Wednesday, March 16, 2011

Long Form: Rhythm

Writing Wednesday

I read a fascinating article in Scientific American about learning in babies and toddlers. The authors suggested that very young humans act like little scientists, learning about their world by comparing hypothesis with experimental results. Before you object too strenuously, that's simply the clinical way to say little people reacted differently when they observed something that didn't match their expectations.

In one experiment, toddlers were shown a clear tub containing the same number of black and white balls. Researchers tracking eye movements showed that the children paid much more attention to a person who pulled balls of only one color from the box than one who pulled an equal number of balls of each color. What astonished the scientists was how quickly the toddlers were able to assess the ratio of black and white balls in the box and settle on the expectation that the balls pulled out of the box should be equally distributed between black and white.

Jokes about white men not being able to dance (or jump) because they got no rhythm notwithstanding, a sense of rhythm seems to be a basic human trait. I once heard a musician explain that wherever he went--and regardless of language or culture--if he gave an audience a three-note pattern they could always supply the fourth, on the beat.

When we talk of rhythm, we think first of music--perhaps because the beat of the song and the beat of a heart are not too far removed. But nearly everything we experience over time has rhythm. The toddlers in the experiment, for example, likely didn't do a quick count of the different colored balls in the box but they could easily have seen the visual rhythm of the black and white balls.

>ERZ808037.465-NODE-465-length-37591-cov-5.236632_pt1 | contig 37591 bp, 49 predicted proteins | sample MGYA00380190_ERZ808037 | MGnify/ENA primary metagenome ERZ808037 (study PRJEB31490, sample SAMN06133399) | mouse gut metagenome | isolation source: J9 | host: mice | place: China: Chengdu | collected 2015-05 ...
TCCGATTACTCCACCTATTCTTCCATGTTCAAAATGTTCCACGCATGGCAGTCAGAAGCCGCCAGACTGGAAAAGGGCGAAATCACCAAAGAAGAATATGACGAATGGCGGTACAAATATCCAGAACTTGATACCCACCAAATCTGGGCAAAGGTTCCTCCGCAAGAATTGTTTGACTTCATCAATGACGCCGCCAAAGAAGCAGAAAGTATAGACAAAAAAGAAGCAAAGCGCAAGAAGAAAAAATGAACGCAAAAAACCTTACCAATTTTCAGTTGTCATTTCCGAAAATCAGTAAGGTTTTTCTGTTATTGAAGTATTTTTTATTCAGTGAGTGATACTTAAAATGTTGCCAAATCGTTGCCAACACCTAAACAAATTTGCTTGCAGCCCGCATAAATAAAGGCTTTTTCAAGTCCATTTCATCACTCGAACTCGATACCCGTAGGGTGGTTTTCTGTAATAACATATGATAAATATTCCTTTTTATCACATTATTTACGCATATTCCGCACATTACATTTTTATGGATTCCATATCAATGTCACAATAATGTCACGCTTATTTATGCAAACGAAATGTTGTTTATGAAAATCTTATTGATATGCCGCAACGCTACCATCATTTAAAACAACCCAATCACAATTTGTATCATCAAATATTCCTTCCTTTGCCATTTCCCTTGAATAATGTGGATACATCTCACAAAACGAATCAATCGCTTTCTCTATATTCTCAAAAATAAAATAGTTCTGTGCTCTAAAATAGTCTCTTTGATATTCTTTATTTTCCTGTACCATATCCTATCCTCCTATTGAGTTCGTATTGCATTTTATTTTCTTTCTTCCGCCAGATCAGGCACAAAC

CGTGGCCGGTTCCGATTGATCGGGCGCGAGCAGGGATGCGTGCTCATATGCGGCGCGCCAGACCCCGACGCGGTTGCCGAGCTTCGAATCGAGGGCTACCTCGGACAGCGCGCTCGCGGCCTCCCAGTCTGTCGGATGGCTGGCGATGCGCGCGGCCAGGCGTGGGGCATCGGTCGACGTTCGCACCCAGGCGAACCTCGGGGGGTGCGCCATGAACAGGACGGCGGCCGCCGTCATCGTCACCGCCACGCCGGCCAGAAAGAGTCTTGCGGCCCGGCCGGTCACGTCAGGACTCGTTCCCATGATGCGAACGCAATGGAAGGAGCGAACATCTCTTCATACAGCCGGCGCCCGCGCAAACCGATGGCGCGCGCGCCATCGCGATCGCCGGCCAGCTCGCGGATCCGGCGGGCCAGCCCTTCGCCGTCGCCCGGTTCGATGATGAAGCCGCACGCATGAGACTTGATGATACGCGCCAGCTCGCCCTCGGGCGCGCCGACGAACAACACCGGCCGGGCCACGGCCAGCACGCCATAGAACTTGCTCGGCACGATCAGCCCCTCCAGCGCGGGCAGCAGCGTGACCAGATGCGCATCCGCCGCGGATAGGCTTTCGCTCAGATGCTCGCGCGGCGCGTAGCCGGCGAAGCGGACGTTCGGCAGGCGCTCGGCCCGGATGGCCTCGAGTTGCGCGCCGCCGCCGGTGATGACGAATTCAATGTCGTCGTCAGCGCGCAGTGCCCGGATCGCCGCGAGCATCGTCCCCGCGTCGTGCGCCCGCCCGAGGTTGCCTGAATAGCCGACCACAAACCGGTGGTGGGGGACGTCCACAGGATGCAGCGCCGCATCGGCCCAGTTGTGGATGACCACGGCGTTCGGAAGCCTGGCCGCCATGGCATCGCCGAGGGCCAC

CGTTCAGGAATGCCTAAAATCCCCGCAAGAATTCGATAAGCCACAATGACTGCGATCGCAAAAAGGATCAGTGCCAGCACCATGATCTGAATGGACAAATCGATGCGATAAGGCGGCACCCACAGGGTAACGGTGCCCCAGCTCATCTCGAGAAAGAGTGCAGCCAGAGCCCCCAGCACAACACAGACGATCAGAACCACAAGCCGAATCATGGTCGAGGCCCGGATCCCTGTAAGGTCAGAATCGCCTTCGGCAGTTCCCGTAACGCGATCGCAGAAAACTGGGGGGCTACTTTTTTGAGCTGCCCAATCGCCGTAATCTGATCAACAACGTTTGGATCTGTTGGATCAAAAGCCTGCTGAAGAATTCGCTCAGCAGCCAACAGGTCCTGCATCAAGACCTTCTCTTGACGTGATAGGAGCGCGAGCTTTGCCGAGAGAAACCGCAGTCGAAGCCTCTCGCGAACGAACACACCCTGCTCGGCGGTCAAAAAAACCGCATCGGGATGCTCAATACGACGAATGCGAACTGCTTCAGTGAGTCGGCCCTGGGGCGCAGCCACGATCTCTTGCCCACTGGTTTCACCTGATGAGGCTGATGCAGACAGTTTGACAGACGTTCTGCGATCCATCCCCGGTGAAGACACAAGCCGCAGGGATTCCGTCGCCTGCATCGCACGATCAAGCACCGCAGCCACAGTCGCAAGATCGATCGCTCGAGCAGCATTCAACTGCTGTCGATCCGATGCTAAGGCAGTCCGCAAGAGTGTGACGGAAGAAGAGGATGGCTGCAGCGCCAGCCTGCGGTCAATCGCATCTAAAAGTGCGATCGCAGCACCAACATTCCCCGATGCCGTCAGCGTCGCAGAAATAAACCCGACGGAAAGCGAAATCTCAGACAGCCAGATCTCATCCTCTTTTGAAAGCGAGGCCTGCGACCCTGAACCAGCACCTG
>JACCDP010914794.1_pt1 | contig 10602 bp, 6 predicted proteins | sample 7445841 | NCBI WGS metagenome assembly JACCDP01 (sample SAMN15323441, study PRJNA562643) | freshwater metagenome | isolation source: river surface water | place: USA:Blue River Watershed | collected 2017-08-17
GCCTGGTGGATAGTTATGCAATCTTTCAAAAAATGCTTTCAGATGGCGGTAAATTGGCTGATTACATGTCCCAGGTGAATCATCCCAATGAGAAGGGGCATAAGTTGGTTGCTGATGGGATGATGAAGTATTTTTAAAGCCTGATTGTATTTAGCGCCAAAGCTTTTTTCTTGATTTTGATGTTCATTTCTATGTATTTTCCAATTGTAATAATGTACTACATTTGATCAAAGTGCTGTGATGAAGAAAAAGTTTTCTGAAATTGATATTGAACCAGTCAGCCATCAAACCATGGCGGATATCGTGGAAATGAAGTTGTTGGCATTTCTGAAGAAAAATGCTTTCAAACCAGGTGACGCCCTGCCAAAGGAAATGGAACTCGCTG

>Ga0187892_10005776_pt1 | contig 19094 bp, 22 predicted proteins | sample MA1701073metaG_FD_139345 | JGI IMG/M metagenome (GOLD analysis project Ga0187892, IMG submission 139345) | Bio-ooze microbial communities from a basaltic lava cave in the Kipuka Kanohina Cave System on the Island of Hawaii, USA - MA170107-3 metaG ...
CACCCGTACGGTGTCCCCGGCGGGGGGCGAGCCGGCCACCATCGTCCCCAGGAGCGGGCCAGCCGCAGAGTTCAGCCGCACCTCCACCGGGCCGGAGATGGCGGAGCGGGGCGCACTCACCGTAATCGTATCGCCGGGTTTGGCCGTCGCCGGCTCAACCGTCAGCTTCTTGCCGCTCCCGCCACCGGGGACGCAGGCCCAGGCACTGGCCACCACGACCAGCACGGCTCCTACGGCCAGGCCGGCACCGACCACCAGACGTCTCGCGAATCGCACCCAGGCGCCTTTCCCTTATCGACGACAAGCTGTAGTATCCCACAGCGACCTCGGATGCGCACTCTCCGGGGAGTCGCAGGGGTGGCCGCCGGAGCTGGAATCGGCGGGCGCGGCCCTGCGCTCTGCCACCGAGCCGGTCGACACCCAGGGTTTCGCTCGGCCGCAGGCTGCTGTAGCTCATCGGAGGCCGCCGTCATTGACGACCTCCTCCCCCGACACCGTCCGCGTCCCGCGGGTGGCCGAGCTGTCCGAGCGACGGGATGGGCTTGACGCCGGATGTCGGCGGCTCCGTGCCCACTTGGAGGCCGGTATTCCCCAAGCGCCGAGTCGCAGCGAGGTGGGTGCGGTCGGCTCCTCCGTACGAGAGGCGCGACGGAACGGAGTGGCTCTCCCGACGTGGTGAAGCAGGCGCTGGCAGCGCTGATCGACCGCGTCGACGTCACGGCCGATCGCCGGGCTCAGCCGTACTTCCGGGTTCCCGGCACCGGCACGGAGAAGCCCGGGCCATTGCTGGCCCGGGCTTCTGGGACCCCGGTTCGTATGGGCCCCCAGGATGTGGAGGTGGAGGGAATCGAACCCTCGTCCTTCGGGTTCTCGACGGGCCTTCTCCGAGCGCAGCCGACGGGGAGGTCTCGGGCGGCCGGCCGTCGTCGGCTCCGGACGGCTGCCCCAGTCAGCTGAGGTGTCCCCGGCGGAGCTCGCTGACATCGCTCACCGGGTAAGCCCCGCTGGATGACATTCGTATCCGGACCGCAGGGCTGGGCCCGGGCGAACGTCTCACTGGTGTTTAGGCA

What about rhythm in writing?

Pacing is likely the first thing that came to mind. It's usually among the topics when we study the craft of writing because inconsistent pacing, like losing the rhythm in music, compromises the story. In critique groups we'll often point out places where the story slowed down.

Pace is a speed. There is more, however, to rhythm than maintaining a narrative velocity.

Like tension and release, a rhythm that mixes faster and slower is more interesting than only one or the other. Short sentences and clipped dialog read faster and imply action, whereas complex sentences in long paragraphs slow the reader down. Just as a story that's non-stop action wears you out, writing entirely in short or long sentences quickly grows tiresome.

There's the rhythm of the story and the rhythm of the storytelling. In well written stories, those two rhythms work together.

At an even higher level you have the structural rhythm of the novel. A book that switches from one view-point character to another with each chapter has a different feel than a book told from one view point for the first half and another view point for the second.

Timing is another dimension of rhythm that's even harder to characterize. As evidence, you likely know people who can't tell a joke to save their souls. One theory of comedy is that you build your audience up to expect that you'll turn right and then, at the last moment, you turn left. The key element in that theory is the "at the last moment" part. It's simply not funny if you turn too soon.

In terms of writing, I heard an author say she learned that the closer together the resolution of the story threads, the stronger and more satisfying the ending. She had a draft where the protagonists resolved their personal relationship in one chapter, they prepare to confront the antagonist in the next, and had the final confrontation in the third. Readers where indifferent. Then she reworked the three chapters so that none of the threads were resolved until the third and reported that most readers were moved to tears. The important point is that the story didn't change, only the timing.

Rhythm is one of the subtle but deep dimensions that distinguish great novels from the merely good. But like other aspects of the art of the long form, it rings hollow if you apply it too consciously. Instead, try to internalize long form rhythm by learning the rhythms that work in symphonies, films, and novels.

Image: Simon Howden /


  1. Oh man I have a lot to think about...

  2. Loved reading these insights, Deren. Another meaningful and wonderful post!


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